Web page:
The Huffington Post:
The 2013 Ben Stiller film The Secret Life of Walter Mitty is a remake of a 1947 Danny Kaye movie of the same name, which was itself based on a popular James Thurber story, first published in The New Yorker in 1939. The enduring appeal of this tale reflects the human urge to try on another identity, to be someone else for a time, to play act. Walter Mitty is an ordinary, boring fellow going about his very ordinary day, but in his rich heroic daydreams he is everything from assassin to fighter pilot to ER surgeon extraordinaire.
It’s all good fun. But is it possible that such complete immersion in novel and extraordinary identities might have unintended consequences? Modern gaming technology has enhanced the fantasy experience in ways that Thurber could never have imagined, so that it’s now possible to enter virtual worlds and, as avatars, assume not only the identity but the perspective of fantastic characters. Can the experience of “being” a heroic or villainous avatar nudge people toward uncharacteristic behavior later on, in real life?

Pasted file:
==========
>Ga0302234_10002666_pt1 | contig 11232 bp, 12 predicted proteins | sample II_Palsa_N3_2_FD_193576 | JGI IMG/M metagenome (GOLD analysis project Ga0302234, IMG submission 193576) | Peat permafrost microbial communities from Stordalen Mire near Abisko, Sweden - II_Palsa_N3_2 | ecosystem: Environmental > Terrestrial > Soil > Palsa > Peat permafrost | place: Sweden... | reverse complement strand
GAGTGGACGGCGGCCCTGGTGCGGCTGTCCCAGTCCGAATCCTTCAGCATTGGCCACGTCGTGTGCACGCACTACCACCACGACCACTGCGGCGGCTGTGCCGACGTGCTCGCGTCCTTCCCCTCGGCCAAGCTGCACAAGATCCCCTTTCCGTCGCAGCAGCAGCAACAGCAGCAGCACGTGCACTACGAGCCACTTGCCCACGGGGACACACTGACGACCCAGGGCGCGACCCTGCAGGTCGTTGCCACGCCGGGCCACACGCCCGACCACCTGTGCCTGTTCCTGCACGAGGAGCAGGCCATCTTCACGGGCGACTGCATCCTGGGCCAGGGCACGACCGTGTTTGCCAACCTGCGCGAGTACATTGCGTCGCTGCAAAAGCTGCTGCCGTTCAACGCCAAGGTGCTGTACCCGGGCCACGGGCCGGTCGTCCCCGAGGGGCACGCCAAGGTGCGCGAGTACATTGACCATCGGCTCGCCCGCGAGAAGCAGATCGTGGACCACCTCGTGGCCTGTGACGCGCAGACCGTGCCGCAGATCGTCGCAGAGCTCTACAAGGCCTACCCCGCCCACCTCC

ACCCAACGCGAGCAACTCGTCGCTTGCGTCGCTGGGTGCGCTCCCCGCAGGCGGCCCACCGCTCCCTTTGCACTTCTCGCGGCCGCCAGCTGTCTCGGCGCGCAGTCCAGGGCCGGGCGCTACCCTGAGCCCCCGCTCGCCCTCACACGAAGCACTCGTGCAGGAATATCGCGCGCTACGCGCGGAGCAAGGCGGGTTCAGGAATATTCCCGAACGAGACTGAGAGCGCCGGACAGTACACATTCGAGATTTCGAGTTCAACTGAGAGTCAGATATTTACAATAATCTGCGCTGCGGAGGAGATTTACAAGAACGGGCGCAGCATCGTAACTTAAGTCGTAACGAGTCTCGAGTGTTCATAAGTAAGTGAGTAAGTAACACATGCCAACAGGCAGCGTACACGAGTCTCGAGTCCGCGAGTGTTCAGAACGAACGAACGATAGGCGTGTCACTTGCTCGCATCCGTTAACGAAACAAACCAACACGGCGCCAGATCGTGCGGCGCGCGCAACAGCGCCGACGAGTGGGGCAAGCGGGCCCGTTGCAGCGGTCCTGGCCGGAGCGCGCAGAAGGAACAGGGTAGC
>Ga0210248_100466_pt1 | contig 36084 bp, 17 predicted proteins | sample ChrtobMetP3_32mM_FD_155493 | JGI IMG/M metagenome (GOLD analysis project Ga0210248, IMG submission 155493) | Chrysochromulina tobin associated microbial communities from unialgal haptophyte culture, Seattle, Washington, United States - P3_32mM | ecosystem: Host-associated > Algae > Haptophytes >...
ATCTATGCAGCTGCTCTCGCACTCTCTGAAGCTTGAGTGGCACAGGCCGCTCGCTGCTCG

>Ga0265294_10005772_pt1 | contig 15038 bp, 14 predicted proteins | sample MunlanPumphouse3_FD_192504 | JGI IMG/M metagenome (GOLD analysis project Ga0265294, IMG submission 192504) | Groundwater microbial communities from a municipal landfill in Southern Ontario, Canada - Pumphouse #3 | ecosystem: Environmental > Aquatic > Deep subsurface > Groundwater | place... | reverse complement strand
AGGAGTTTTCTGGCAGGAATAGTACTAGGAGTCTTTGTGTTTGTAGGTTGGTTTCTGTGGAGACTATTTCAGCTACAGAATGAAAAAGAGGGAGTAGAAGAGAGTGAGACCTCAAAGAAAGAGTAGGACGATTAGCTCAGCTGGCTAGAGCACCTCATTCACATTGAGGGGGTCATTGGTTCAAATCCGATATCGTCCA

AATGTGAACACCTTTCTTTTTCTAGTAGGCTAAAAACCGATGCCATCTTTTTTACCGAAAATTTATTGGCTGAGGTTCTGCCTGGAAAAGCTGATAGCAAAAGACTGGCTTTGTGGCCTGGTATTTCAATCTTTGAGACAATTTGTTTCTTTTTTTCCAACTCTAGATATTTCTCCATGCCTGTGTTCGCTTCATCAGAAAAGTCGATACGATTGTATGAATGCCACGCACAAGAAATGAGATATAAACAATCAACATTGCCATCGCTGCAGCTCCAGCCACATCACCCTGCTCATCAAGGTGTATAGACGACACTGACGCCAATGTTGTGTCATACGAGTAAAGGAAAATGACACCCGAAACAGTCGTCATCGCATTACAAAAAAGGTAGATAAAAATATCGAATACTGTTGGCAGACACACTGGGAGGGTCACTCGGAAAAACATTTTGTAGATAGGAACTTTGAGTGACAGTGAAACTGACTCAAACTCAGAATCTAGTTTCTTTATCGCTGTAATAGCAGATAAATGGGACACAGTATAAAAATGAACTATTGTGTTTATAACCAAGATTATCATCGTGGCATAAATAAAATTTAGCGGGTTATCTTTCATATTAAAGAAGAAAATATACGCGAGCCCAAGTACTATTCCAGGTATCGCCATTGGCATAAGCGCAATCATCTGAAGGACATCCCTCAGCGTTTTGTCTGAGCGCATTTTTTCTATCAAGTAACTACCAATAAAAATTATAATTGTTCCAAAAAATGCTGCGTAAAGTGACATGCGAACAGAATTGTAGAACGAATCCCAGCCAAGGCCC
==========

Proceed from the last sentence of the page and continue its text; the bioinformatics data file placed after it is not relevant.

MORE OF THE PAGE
Two psychological scientists at the University of Illinois at Urbana-Champaign, Gunwoo Yoon and Patrick Vargas, were concerned enough about this possibility that they decided to explore it in a couple simple experiments. They began by recruiting volunteers and fooling them into thinking they were taking part in two different studies. One was a test of a new game, and the other was an unrelated taste test. In actuality, the scientists wanted to see if the gaming experience determined the way that volunteers treated others later on. The subjects played the game for five minutes, taking on either the heroic identity of Superman or the villainous identity of Voldemort. A third group, the controls, was assigned a neutral geometrical avatar — a circle.
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